At the same time, Mr. Speaker, my department, with its responsibility for workplace safety, as well as Government Services and Lands with its responsibility for pressure vessel inspections, will conduct safety audits. These safety audits will examine other aspects of the refinery's operation beyond those being dealt with by the Fire Commissioner. These audits will be conducted in cooperation with the Fire Commissioner.

Thank you.

MR. SPEAKER: The hon. the Member for Conception Bay South.

MR. FRENCH: Thank you, Mr. Speaker.

I would like to thank the minister for providing me with a copy of his statement. Minister, we, too, of course, join with you in expressing our deepest condolences to the Mercer family.

I would also like to say to the minister that one of the gentlemen who is in very serious condition is a constituent of mine. Over the past weekend I have had several conversations with his family. He is going through a pretty tough time, and he is in very serious condition at the Health Sciences Centre right now.

We welcome this move, as you do, Minister. We can only hope, as I asked the other day, I think, when the Minister of Municipal and Provincial Affairs first mentioned the Fire Commissioner going in there, that maybe it is time we took this refinery from top to bottom and turned her inside out and really did what I would consider to be a first-class safety job, not only in this particular area but on the whole refinery in general.

MR. SPEAKER: The hon. the Minister of Works, Services and Transportation.

MR. MATTHEWS: Thank you, Mr. Speaker.

I want to take this opportunity today to update hon. members on the status of the Public Tender Act consultation process. Last fall, I undertook a commitment to consult with industry groups regarding the way government procures goods, services and construction, with a view to strengthening our legislation, encouraging innovation, and providing a fair opportunity for local business and industry in our Province. I am pleased to report today that this review process is now complete.

I have attended a series of information sessions around the Province, in Happy Valley - Goose Bay, Labrador City, St. John's, Gander, and Corner Brook. The high level of interest in this review process is encouraging. Approximately 100 individuals representing a variety of organizations and interests ranging from construction, manufacturing, suppliers, municipalities and various government-funded bodies attended these information sessions. In addition, my department has received twenty-five written submissions and we have heard eight individual presentations. I want to thank all of those individuals and organizations for their interest and input into this review process.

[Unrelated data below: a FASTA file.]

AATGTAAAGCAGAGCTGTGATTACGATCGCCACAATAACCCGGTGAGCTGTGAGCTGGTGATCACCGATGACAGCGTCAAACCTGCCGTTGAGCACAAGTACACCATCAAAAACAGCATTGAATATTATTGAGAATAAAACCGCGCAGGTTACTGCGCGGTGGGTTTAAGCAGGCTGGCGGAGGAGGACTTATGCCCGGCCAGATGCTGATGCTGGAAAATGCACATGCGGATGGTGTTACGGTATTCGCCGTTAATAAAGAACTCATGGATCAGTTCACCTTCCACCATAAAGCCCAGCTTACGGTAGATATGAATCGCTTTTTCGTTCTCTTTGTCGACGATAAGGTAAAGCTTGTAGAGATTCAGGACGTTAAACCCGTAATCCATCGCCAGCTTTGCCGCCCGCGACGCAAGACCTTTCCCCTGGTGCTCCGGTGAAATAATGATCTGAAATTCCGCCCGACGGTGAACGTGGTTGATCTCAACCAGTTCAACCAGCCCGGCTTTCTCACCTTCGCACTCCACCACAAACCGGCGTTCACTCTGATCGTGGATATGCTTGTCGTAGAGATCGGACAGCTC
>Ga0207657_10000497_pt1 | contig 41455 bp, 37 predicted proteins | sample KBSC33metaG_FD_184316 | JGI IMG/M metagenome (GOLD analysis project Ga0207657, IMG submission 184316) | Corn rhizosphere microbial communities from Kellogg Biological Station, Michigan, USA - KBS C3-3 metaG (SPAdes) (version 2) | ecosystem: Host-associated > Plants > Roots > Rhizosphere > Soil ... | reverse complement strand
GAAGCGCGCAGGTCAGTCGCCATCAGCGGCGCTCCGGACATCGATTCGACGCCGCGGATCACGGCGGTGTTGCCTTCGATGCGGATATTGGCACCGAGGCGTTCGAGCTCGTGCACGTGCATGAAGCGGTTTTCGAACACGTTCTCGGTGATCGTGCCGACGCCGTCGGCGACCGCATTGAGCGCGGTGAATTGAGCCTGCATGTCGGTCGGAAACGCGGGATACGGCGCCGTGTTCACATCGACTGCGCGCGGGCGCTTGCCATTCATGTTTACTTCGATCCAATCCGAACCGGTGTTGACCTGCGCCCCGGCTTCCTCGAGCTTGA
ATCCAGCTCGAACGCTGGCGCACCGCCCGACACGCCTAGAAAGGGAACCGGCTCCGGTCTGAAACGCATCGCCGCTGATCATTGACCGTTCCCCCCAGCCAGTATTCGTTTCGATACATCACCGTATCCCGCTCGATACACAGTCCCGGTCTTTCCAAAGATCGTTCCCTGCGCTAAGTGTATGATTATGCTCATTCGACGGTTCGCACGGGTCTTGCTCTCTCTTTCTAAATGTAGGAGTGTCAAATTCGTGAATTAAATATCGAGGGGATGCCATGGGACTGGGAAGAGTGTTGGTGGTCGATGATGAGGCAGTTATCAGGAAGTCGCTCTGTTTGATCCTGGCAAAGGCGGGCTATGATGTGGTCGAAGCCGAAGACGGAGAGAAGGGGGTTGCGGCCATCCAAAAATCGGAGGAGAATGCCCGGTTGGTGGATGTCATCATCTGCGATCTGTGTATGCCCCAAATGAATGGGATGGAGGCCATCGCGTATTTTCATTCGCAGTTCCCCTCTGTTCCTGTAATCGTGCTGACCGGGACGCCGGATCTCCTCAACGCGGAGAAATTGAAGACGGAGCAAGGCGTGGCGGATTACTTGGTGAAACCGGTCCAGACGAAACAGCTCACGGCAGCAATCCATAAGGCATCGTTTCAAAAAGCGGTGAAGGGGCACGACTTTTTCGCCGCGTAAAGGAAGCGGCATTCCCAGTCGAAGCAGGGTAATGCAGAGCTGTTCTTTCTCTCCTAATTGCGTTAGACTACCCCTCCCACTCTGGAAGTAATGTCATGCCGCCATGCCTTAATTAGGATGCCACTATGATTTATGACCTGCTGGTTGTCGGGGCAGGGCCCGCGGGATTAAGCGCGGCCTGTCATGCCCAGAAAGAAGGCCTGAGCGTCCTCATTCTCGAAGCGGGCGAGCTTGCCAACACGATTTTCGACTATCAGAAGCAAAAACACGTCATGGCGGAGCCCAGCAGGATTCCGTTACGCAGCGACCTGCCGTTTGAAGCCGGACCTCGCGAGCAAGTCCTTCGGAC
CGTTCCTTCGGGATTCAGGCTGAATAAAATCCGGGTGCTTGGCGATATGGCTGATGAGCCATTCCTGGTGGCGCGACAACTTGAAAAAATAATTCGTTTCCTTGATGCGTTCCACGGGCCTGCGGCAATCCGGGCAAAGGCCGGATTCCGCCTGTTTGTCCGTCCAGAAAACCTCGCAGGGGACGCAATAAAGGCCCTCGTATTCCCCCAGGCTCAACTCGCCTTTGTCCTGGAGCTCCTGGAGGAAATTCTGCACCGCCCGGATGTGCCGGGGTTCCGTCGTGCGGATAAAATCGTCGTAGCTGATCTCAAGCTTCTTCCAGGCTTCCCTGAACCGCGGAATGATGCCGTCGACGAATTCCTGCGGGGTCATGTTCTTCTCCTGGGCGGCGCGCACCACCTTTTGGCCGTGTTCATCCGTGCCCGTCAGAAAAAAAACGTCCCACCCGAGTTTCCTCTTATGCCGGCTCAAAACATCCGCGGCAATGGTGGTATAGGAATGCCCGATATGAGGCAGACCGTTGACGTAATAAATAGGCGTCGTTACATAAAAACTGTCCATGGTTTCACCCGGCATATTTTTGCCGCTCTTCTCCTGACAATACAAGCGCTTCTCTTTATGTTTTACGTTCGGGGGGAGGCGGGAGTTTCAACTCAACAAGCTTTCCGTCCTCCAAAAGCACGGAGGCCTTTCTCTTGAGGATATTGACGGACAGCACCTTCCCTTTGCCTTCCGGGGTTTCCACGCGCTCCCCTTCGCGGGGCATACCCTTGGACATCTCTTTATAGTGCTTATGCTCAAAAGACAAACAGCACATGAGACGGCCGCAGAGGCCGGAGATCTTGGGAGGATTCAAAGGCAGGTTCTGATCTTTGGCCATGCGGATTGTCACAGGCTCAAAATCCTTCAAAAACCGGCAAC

Our challenge now is to incorporate all of the views and concerns expressed by these various groups and individuals and make sound legislative changes based on recommendations we have received. We have achieved consensus on some issues but clearly not on all issues. We have heard throughout the process that there is a need for change, but we have also heard a desire to keep the integrity and transparency of the Public Tender Act.

I remain committed to making legislative changes which will give the public the best value for their money. I am also committed to preserving the basic principles of the Public Tender Act, which are fairness, competition and transparency. I am pleased to report today that the process of making legislative changes is under way and I expect to introduce at least some of the proposed changes in this sitting of the Legislature.

Thank you, Mr. Speaker.

MR. SPEAKER: The hon. the Member for Cape St. Francis.

MR. J. BYRNE: Thank you, Mr. Speaker.

I would like to thank the minister for a copy of his statement a few minutes before the House sat today.

The minister should be standing in his place today basically thanking the Members for St. John's South and St. John's East for their input into those changes that would be forthcoming, Mr. Speaker.

SOME HON. MEMBERS: Hear, hear!

MR. J. BYRNE: I would like to applaud the minister, just the same, and tell him that the consultation process is a good idea. It is a good move, there is no doubt about that, but I would like to also remind him that it is because of the violations and abuse of the Public Tender Act by this Administration and the previous Administration that these actions have to be taken. I would like to say that we should not weaken the Public Tender Act in any way. We should strengthen it, if possible, any way at all, and we will be very vigilant in scrutinizing the changes that will be forthcoming before this House of Assembly, Mr. Speaker.